Syrian elections mocked with grim hashtag #AssadCampaignSlogans

April 22, 2014

A handout picture released by the official Syrian Arab News Agency (SANA) on April 21, 2014 shows Syrians holding their national flags and a portrait of President Bashar al-Assad during a rally to show him their support in Damascus' Halboon neighborhood. AFP PHOTO/HO/SANA

On Monday, the Syrian government made it official: Presidential elections will take place on June 3, despite the civil war that has been devastating the country for the past three years.

The news didn't take many by surprise. President Bashar al-Assad's term in office is almost over, and it appears he's already began campaigning. Many don't expect any surprises from the election either, with the opposition calling the election farcical and White House spokesman Jay Carney saying Assad was “making a mockery of his own pretensions to be a democratically elected leader.”

For journalists, activists, and observers of the Syrian war (many of whom can remember Assad getting 97 percent in a 2007 election), it's a grim yet ridiculous moment. Over the past few days the hashtag #AssadCampaignSlogans has sprung up, that taking a macabre look at an election that will be held after over 100,000 have died, with little real alternative to Assad's Ba'ath Party, and while accusations of state use of barrel bombs and chemical weapons still resonate.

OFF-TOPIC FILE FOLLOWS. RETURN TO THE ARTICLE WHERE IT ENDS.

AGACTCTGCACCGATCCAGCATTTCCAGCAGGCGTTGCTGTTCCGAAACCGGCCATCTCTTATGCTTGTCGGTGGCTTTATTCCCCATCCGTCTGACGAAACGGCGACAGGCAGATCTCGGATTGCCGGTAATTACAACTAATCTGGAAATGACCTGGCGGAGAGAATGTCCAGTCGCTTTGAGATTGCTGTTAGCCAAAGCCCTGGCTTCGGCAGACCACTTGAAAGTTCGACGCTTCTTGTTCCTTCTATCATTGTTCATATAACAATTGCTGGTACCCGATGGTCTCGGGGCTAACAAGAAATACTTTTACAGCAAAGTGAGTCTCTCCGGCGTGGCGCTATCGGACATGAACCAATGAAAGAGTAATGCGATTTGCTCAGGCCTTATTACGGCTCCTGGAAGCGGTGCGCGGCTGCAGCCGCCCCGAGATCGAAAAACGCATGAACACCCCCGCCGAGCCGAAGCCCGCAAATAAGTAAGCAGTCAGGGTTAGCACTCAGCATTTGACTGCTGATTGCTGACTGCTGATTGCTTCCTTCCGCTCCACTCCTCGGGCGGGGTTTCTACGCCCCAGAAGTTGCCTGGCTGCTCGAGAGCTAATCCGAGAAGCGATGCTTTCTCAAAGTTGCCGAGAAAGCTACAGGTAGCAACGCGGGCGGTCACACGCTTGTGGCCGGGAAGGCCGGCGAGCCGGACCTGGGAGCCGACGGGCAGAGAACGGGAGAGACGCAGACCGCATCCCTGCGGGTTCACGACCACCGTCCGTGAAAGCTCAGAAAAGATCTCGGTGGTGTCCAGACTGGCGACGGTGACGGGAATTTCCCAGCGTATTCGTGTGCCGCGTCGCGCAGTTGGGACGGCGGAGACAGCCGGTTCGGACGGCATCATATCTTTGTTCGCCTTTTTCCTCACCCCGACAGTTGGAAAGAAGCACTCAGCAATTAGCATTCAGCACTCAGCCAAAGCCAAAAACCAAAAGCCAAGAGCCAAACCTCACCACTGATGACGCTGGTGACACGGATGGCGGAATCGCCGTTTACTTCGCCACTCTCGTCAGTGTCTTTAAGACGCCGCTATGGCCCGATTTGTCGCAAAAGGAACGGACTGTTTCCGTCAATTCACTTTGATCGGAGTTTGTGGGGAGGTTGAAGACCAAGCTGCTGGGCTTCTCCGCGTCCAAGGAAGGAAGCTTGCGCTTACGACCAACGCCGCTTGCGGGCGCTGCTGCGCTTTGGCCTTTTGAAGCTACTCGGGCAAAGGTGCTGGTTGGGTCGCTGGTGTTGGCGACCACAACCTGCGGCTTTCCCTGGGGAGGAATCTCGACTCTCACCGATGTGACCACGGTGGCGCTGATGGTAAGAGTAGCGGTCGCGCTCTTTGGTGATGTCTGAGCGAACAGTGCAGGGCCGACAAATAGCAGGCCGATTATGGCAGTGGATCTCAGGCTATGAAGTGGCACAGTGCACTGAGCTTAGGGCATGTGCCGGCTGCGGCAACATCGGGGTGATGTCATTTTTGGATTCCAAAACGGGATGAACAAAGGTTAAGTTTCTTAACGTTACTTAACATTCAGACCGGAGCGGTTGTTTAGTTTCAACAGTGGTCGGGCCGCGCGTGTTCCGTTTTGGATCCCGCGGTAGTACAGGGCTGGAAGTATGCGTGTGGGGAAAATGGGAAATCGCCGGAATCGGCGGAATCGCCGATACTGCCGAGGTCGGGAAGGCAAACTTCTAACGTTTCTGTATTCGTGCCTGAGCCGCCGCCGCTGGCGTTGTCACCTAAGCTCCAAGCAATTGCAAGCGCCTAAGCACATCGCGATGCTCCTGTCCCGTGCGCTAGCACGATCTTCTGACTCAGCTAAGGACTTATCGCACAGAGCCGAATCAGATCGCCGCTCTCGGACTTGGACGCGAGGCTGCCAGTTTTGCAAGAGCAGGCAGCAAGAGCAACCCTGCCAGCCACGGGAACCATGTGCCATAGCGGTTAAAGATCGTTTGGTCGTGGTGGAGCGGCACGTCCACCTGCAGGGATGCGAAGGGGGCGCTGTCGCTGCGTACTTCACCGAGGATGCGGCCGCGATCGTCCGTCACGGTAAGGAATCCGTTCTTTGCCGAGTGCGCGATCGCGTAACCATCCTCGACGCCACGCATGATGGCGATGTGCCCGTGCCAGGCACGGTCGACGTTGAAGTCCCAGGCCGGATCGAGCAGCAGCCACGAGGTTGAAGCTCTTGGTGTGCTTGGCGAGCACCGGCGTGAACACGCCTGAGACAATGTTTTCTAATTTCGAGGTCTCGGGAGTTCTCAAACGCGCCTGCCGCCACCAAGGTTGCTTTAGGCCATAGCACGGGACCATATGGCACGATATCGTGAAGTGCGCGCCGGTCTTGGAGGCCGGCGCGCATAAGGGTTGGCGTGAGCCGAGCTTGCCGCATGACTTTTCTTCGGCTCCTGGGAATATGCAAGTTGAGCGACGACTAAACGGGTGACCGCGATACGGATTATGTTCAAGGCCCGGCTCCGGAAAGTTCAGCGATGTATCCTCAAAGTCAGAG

And another tweet from last week that takes aim at the lack of choice for voters:

For many more, check Twitter.

Adam Taylor writes about foreign affairs for The Washington Post. Originally from London, he studied at the University of Manchester and Columbia University.
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